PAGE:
News / Toronto

‘Miracle on University Avenue’ thrives, six years after life-saving surgery

Six-year-old Kaito was born with a tumour larger than his head. Though doctors told his parents abortion was the only option, a team of Toronto specialists saved his life.

Kaito Kryvenchuk, 6, was born with a tumour larger than his head. He had a surgery to remove the tumour just after he was born in 2011. Six years later, he's perfectly healthy.

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Kaito Kryvenchuk, 6, was born with a tumour larger than his head. He had a surgery to remove the tumour just after he was born in 2011. Six years later, he's perfectly healthy.

Kaito Kryvenchuk almost didn’t exist.

The idea seems almost inconceivable, watching the bouncy, grinning 6-year-old play catch with staff at the Hospital for Sick Children during a checkup. But that fact is never lost on Kaito’s father, Charles Kryvenchuk.

“How many times did he escape death?” Kryvenchuk said. “He’s had to and he just did ... He just bounces back.”

Kaito was born with a tumour larger than his head. Before he was born doctors told his parents abortion was their only option. But thanks to a team of Toronto specialists — and Kaito’s parents, who sought second and third and fourth opinions — the miracle baby is now a thriving, happy kid.

The family’s story began in 2011, when Kryvenchuk and his wife, Tamami Suzuki, were living in Ottawa. During what was meant to be a routine ultrasound, the obstetrician discovered the tumour, called a cervical teratoma. The noncancerous mass on the side of his neck and head would eventually grow to 0.68 kilograms — a fifth of Kaito’s weight when he was a newborn, large enough to make it impossible for him to breathe.

The obstetrician told the couple Canadian hospitals didn’t handle such births, and to terminate the pregnancy. One in 40,000 to 50,000 babies with tumours like Kaito’s survive, and the cause is unknown.

Suzuki and Kryvenchuk went home devastated. After some discussion the pair decided to give their baby a chance.

“It’s the hardest conversation you’ll ever have,” Kryvenchuk said.

Kryvenchuk started doing his own research and seeking other opinions. Wanting to give their baby a name to have “something to fight for,” he and Suzuki settled on Kaito, which means “strong samurai” in Japanese.

Kryvenchuk eventually spoke to professionals at Boston Children’s Hospital, who told him about a procedure that could allow doctors to deliver babies like Kaito.

Kryvenchuk soon connected with surgeons at Toronto’s Mt. Sinai Hospital, who agreed to do the procedure. A specialized team at Sick Kids, across the street on University Ave., signed on to remove the tumour.

Kaito was born on Aug. 5, 2011.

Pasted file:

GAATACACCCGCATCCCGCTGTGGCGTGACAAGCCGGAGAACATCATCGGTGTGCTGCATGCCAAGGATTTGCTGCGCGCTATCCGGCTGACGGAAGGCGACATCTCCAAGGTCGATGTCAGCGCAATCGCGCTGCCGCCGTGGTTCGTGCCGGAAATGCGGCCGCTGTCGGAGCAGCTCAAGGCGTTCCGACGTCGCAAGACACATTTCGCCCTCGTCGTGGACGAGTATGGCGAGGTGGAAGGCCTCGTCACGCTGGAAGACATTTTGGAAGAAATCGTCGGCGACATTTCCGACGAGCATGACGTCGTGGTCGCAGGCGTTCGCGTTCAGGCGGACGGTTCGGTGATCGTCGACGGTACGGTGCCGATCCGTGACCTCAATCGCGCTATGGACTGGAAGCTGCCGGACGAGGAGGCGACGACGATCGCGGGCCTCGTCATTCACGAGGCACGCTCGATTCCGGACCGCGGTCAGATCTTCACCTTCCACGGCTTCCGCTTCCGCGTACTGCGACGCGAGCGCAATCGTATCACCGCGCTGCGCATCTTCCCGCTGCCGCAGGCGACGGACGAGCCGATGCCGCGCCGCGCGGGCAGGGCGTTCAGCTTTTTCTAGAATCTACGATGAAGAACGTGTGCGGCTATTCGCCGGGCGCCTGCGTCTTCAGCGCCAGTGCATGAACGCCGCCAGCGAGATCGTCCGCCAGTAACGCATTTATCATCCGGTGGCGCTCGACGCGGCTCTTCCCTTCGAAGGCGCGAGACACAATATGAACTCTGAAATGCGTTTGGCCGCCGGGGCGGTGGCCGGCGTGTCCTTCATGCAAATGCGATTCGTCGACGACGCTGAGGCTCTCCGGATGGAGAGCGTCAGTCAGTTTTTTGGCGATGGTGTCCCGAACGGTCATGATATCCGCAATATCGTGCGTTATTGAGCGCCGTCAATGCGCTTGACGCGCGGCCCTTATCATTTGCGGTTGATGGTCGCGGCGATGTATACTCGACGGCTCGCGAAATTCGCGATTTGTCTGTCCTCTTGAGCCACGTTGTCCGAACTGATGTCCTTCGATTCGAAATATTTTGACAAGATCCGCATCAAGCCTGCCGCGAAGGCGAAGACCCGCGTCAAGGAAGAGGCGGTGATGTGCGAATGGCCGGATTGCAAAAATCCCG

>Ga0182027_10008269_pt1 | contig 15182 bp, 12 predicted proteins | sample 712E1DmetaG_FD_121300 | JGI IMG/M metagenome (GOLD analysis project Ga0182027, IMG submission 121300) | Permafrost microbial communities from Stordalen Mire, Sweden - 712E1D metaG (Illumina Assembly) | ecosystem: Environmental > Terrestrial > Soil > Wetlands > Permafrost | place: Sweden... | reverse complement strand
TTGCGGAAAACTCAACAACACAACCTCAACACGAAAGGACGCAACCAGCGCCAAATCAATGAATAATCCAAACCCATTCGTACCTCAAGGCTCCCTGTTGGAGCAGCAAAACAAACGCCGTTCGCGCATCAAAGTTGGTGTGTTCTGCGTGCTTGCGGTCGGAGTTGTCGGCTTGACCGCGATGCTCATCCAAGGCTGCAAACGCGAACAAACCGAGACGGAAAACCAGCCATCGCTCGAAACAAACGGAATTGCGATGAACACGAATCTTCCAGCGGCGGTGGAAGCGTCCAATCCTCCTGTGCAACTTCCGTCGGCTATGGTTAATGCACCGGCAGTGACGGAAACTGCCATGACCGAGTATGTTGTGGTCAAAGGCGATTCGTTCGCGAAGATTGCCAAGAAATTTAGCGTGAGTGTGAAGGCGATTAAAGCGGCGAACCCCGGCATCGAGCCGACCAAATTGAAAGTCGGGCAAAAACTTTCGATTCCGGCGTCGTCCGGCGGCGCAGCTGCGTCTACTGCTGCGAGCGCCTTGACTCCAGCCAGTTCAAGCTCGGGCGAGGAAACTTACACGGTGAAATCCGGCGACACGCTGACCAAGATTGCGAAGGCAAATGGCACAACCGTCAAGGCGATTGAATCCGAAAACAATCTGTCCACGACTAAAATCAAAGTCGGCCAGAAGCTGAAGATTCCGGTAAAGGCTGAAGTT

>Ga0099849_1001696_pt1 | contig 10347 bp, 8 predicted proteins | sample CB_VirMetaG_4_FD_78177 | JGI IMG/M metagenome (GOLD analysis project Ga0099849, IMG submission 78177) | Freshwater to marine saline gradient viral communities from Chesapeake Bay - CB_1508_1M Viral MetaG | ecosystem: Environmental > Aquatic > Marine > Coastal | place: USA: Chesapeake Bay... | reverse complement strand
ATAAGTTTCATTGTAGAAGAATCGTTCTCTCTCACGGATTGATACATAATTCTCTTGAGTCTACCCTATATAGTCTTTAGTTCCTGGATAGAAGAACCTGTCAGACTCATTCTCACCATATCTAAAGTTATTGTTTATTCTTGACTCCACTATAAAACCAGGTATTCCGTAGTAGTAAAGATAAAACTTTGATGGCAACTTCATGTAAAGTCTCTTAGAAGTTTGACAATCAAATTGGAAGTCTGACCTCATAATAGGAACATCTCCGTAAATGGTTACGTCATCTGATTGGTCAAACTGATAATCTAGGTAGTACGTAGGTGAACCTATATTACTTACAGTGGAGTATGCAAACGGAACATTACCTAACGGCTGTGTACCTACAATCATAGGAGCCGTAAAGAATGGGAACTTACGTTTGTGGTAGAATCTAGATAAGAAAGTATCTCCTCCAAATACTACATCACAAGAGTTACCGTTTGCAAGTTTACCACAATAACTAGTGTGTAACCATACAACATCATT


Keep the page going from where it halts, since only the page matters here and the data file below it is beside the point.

The mass grew from the side of the baby’s neck, bumping into his ear canal. The Sick Kids medical team worked for six hours to remove it, painstakingly tying off each vein one by one.

Since the Star wrote about Kaito’s first Christmas in 2011 — dubbing him the “miracle on University Avenue,” he’s grown into an energetic Grade 1 student who lives up to his name.

Aside from a scar and nerve damage making him unable to smile or blink on the left side of his face, he’s perfectly healthy.

Munching a slice of pizza in the Sick Kids cafeteria in November, Kaito was soft-spoken but goofy, make-believing his lunch into spaceships whenever his dad’s attention was diverted.

“He’s stubborn, he’s a fast runner, he loves math, he loves games, he loves being competitive,” Kryvenchuk said.

In the past 14 months, Kaito — whose family has since moved to the Vancouver area — returned to Sick Kids for three surgeries aimed to help him use the left side of his face.

In one, doctors placed muscle from the boy’s inner thigh in his face. In the others, the medical team did the same with tendons from Kaito’s lower leg and blood vessels from his arm.

“Within half a day each time, he’s already in the playroom,” Kryvenchuk said.

At a final appointment at Sick Kids in November, Kaito tirelessly dribbled a soccer ball in circles even as his surgeon, Dr. Gregory Borschel, instructed him to rest during his recovery.

“No running around,” Borschel told Kaito, struggling to catch the boy’s attention as he raced across the room. “Just be a couch potato.”

Though Kaito may need other operations to fully animate the left side of his face, Kryvenchuk said the boy will choose if he wants to get them.

“He’s tired of surgeries,” Kryvenchuk said. “He’s experienced pain, lots of it.”

That pain, however, has also given the 6-year-old the ability to empathize deeply with those who are hurting, said Kryvenchuk. Kaito is the first to comfort crying classmates or stand up when someone cuts in line — kindness his parents take pride in.

“He cares about other kids,” Suzuki said.

Still, with cross-country trips for treatment and risk in every operation, the past six years have been far from easy. Kaito’s sister Reina, 8, has been a source of support, as have the rest of their family. Kryvenchuk also found comfort in a Facebook group, “Babies Born With Cervical Teratoma,” where he could seek advice and success stories.

Kryvenchuk said he wants other parents facing the same challenge to know they’re not alone, and there’s hope for their families. After all, he said, just look at Kaito.

“Everything just fell into place.”

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